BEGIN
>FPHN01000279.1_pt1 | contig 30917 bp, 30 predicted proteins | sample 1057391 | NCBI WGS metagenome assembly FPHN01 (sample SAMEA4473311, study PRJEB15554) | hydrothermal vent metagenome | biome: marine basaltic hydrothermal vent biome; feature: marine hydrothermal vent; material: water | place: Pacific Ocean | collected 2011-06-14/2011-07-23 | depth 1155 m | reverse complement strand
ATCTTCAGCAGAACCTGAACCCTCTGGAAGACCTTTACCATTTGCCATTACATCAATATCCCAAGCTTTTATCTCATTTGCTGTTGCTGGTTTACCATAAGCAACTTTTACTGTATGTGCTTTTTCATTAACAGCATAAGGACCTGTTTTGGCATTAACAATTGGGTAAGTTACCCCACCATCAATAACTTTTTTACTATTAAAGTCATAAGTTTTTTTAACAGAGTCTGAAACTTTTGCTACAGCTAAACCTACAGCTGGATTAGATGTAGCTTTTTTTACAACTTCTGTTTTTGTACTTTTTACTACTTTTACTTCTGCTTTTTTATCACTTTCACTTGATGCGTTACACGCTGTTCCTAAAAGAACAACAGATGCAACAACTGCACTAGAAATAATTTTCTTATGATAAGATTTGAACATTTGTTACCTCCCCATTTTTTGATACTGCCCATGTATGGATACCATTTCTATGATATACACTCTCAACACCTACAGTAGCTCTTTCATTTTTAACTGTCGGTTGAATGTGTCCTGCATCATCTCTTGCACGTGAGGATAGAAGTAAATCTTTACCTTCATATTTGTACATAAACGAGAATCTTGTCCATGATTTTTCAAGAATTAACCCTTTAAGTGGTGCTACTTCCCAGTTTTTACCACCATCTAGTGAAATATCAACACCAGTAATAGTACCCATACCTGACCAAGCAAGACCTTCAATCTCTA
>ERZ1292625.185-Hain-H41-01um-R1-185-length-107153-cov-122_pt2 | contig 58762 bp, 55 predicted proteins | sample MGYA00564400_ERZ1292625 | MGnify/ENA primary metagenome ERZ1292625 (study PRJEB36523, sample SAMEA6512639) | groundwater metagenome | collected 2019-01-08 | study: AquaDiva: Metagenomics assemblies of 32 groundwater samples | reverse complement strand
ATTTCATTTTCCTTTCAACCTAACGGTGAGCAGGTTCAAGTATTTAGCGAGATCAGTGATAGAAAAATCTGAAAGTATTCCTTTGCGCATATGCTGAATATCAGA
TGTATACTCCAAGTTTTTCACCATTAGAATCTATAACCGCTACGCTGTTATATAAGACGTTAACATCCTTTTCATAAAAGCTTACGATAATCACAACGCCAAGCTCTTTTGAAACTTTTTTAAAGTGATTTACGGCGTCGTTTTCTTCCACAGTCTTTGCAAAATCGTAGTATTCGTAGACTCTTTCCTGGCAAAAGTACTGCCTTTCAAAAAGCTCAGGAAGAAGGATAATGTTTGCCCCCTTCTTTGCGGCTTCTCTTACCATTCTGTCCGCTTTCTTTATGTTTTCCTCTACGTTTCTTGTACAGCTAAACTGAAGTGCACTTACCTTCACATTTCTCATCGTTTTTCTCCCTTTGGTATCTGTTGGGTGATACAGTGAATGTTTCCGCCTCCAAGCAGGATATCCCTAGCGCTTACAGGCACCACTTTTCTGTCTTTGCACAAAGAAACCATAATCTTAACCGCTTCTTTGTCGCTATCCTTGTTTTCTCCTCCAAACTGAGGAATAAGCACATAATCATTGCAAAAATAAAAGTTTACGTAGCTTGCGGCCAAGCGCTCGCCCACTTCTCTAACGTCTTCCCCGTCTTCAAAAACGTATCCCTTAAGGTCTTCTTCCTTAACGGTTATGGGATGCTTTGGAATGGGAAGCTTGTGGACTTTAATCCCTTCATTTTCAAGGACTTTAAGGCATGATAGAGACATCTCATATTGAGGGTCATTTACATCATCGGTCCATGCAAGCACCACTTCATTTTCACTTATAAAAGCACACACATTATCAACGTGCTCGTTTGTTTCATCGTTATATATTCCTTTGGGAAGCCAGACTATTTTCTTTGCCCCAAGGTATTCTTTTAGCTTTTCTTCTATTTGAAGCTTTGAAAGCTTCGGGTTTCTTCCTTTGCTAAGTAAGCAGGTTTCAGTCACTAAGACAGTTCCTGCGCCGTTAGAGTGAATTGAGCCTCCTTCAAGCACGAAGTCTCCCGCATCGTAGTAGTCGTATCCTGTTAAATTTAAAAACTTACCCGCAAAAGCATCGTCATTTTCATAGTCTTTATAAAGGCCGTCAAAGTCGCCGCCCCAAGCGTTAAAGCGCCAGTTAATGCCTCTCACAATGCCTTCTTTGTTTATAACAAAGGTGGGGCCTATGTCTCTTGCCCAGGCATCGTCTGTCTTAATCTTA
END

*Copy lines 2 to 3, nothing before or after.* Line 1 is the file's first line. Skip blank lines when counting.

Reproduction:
ATCTTCAGCAGAACCTGAACCCTCTGGAAGACCTTTACCATTTGCCATTACATCAATATCCCAAGCTTTTATCTCATTTGCTGTTGCTGGTTTACCATAAGCAACTTTTACTGTATGTGCTTTTTCATTAACAGCATAAGGACCTGTTTTGGCATTAACAATTGGGTAAGTTACCCCACCATCAATAACTTTTTTACTATTAAAGTCATAAGTTTTTTTAACAGAGTCTGAAACTTTTGCTACAGCTAAACCTACAGCTGGATTAGATGTAGCTTTTTTTACAACTTCTGTTTTTGTACTTTTTACTACTTTTACTTCTGCTTTTTTATCACTTTCACTTGATGCGTTACACGCTGTTCCTAAAAGAACAACAGATGCAACAACTGCACTAGAAATAATTTTCTTATGATAAGATTTGAACATTTGTTACCTCCCCATTTTTTGATACTGCCCATGTATGGATACCATTTCTATGATATACACTCTCAACACCTACAGTAGCTCTTTCATTTTTAACTGTCGGTTGAATGTGTCCTGCATCATCTCTTGCACGTGAGGATAGAAGTAAATCTTTACCTTCATATTTGTACATAAACGAGAATCTTGTCCATGATTTTTCAAGAATTAACCCTTTAAGTGGTGCTACTTCCCAGTTTTTACCACCATCTAGTGAAATATCAACACCAGTAATAGTACCCATACCTGACCAAGCAAGACCTTCAATCTCTA
>ERZ1292625.185-Hain-H41-01um-R1-185-length-107153-cov-122_pt2 | contig 58762 bp, 55 predicted proteins | sample MGYA00564400_ERZ1292625 | MGnify/ENA primary metagenome ERZ1292625 (study PRJEB36523, sample SAMEA6512639) | groundwater metagenome | collected 2019-01-08 | study: AquaDiva: Metagenomics assemblies of 32 groundwater samples | reverse complement strand